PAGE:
Wednesday, March 10, 2010

What does selenium taste like?

Californians first learned about the effects of selenium in their water when Lloyd Carter was writing about death of the wildlife at the Kesterson Reservoir. That was back in the 1980's when Lloyd was a reporter. He was still writing about this in 2007, as mentioned in this Badlands Journal post. The entire story, long version, can be found in Carter's 2009 paper for Golden Gate University's Environmental Law Review: Reaping riches in a wretched region: Subsidized industrial farming and its link to perpetual poverty.

I suggest that you read enough of the items above to understand what is heading for Los Angeles.

The situation is really untenable right now. Westland Water District farmers need to irrigate, but along with the irrigation comes the accumulation of salts, borax and selenium in the groundwater. Eventually, it ruins the land. Since they can no longer dump the drainage into Kesterson, their new plan is to drill wells to pump out the contaminate groundwater and run it through the California Aqueduct. The overview of this plan is posted on the Westland Water District Web site. Even the project name seems to be designed to make it look benign, or to confuse the reader, or both. The "Conveyance of Nonproject Groundwater from the Canalside Project using the California Aqueduct" Project

One key question is that of what happens to the Nonproject contaminated Groundwater. The project description would make you believe that they will just use it elsewhere.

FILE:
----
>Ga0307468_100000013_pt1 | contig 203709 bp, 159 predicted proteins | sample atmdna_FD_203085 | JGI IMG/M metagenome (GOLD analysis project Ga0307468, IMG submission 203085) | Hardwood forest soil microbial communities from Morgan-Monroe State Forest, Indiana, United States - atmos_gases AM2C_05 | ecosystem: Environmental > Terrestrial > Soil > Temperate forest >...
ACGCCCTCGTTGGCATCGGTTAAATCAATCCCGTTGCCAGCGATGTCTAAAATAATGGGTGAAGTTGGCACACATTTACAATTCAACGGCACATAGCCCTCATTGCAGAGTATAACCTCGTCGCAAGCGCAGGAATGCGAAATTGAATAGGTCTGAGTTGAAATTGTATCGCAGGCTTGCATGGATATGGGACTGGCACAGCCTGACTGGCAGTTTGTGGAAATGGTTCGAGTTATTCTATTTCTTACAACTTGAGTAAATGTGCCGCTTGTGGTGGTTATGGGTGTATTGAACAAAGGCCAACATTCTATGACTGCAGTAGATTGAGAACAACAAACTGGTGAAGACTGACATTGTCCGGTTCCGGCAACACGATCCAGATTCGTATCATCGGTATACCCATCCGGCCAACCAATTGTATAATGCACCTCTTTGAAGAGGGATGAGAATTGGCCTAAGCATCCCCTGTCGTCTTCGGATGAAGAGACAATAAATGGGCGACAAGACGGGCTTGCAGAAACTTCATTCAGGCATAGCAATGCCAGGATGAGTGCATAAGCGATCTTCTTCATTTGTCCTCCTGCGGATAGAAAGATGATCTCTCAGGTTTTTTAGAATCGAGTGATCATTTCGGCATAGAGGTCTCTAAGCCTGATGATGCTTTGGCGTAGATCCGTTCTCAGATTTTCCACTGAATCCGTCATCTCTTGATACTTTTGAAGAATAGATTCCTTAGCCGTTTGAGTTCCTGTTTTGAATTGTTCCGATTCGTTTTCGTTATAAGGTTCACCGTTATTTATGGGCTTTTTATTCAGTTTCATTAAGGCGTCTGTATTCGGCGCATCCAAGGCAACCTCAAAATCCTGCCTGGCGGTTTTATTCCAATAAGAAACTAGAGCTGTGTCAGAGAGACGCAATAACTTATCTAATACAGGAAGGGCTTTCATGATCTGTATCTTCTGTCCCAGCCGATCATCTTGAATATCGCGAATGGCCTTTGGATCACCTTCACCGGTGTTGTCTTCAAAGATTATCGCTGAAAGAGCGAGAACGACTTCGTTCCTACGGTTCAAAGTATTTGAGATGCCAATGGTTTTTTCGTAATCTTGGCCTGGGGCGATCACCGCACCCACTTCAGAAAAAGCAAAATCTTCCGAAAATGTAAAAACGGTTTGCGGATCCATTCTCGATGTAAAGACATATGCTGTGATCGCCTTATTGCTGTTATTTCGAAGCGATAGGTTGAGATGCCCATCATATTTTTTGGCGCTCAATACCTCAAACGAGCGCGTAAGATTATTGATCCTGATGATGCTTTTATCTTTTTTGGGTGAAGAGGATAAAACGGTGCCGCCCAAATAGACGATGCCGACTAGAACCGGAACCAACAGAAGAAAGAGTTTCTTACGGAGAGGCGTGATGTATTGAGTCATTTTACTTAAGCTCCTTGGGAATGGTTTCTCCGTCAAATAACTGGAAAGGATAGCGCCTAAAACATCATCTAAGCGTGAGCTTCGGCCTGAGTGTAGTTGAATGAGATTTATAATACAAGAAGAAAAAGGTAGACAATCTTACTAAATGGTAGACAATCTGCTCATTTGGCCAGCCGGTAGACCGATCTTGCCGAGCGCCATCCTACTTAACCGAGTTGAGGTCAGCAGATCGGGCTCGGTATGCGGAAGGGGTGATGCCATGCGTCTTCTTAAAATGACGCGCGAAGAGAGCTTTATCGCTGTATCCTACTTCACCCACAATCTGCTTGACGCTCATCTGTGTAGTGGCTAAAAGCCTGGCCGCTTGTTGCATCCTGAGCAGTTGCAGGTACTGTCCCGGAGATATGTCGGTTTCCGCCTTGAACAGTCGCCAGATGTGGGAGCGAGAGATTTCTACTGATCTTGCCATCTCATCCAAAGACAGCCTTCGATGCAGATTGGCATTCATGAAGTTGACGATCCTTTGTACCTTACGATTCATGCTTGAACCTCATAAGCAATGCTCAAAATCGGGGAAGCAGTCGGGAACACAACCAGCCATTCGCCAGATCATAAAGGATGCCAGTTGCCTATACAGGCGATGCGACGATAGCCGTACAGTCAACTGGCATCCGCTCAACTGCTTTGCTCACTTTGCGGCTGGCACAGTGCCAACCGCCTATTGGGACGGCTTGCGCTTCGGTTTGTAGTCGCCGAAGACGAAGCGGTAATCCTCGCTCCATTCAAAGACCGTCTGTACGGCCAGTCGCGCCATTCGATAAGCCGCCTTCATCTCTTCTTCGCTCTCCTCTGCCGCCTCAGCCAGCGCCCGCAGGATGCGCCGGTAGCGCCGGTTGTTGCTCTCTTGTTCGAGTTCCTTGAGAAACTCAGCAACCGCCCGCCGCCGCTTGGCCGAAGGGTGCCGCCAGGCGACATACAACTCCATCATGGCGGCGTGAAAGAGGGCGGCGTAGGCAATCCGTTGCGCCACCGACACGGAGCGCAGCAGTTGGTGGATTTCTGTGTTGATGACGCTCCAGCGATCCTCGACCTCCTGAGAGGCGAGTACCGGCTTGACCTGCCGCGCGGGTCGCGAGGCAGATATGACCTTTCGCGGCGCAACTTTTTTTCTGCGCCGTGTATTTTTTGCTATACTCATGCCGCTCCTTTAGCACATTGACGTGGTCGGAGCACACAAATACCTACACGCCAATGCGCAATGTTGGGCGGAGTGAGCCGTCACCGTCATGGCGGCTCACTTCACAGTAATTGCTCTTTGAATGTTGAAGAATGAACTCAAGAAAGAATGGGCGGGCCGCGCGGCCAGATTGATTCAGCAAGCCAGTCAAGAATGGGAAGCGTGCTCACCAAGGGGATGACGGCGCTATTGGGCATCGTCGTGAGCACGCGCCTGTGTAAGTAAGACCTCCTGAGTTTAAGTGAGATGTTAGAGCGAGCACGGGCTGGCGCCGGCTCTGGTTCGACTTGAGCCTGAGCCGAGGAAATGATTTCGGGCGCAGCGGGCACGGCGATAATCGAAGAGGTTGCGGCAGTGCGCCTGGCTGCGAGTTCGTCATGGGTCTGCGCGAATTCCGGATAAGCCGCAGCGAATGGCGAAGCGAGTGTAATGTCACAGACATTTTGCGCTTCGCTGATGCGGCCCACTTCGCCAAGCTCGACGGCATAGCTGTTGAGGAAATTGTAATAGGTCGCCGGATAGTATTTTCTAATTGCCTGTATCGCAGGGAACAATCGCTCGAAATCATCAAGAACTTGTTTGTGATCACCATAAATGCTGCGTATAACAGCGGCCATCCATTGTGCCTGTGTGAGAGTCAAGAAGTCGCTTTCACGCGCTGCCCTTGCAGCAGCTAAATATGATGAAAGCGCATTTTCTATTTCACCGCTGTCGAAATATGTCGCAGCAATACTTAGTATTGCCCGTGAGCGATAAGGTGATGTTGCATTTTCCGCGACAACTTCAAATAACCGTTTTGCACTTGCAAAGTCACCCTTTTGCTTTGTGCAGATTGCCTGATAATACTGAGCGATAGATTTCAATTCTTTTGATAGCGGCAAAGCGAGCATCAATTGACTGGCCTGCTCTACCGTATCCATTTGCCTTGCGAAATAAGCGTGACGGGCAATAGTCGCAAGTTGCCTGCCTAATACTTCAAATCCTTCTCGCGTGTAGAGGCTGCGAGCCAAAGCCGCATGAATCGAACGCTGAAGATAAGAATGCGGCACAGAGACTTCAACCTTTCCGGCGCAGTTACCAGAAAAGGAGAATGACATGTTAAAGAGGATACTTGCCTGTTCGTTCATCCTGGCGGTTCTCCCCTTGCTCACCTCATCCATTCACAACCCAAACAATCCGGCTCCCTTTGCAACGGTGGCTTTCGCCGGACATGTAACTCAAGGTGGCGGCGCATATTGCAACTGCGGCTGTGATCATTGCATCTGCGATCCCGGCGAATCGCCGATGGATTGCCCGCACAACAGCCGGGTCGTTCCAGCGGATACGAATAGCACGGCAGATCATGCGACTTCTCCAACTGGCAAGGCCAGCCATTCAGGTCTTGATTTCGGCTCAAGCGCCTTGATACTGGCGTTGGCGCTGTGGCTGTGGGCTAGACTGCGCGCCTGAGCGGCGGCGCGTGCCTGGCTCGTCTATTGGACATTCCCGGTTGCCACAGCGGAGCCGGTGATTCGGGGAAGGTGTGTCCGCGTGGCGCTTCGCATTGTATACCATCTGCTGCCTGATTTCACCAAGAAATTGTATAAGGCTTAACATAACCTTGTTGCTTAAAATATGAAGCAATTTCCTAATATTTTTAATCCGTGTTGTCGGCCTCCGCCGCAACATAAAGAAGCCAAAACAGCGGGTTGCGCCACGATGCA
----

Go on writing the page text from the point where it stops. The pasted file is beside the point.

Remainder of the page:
WWD is proposing to pump groundwater from land near the California Aqueduct and convey it through the aqueduct for distribution on other land within the district.
Yet, the aqueduct does not stop here. It is 444 miles long and the Edmonson Pumping Station lifts it over the Tehachapi Mountains to LA. I guess that Westlands assumes it will all be so mixed out with other water that no one individual will get very much of it.

There is an announced plan to have an Environmental Impact Report (EIR) and Westlands is soliciting public input.
Public comment is an integral part of the EIR process. The “scoping” process, which we are currently conducting, is a period in which WWD asks the public to recommend additions to the scope of the document by identifying problems that may arise as a result of the project or resources that may be significantly affected. The scoping period for this project lasts from February 1, 2010 to 5 p.m. on March 5, 2010. You can send your comment letters to:

Westlands Water District
Attn: Russ Freeman
3130 North Fresno Street
Fresno, CA 93703
Before you do, as I hope you will, you might also want to ready what Restore the Delta says about this: A little salt will bring out the flavor. (2nd topic).

If this has not yet gotten you motivated to do something, take a little more time to read this letter directed to Tom Birmingham (Head of Westlands and the lawyer who defended the Metropolitan Water District's use of Mono Lake Water) and Congressmen Dennis Cardoza and Jim Costa, both Democrats. The important fact to note here is that these farmers, the ones who went on 60 Minutes to bemoan their plight and had Sean Hannity do a full segment about farmers vs. fish, those same farmers are going to make an additional $140,000,000 this year from increase water supply and have more what then they know what to do with. That is our money. Ours, the tax payers of CA. Time for action folks. But then, I always knew that these Westlands farmers were the salt of the earth.

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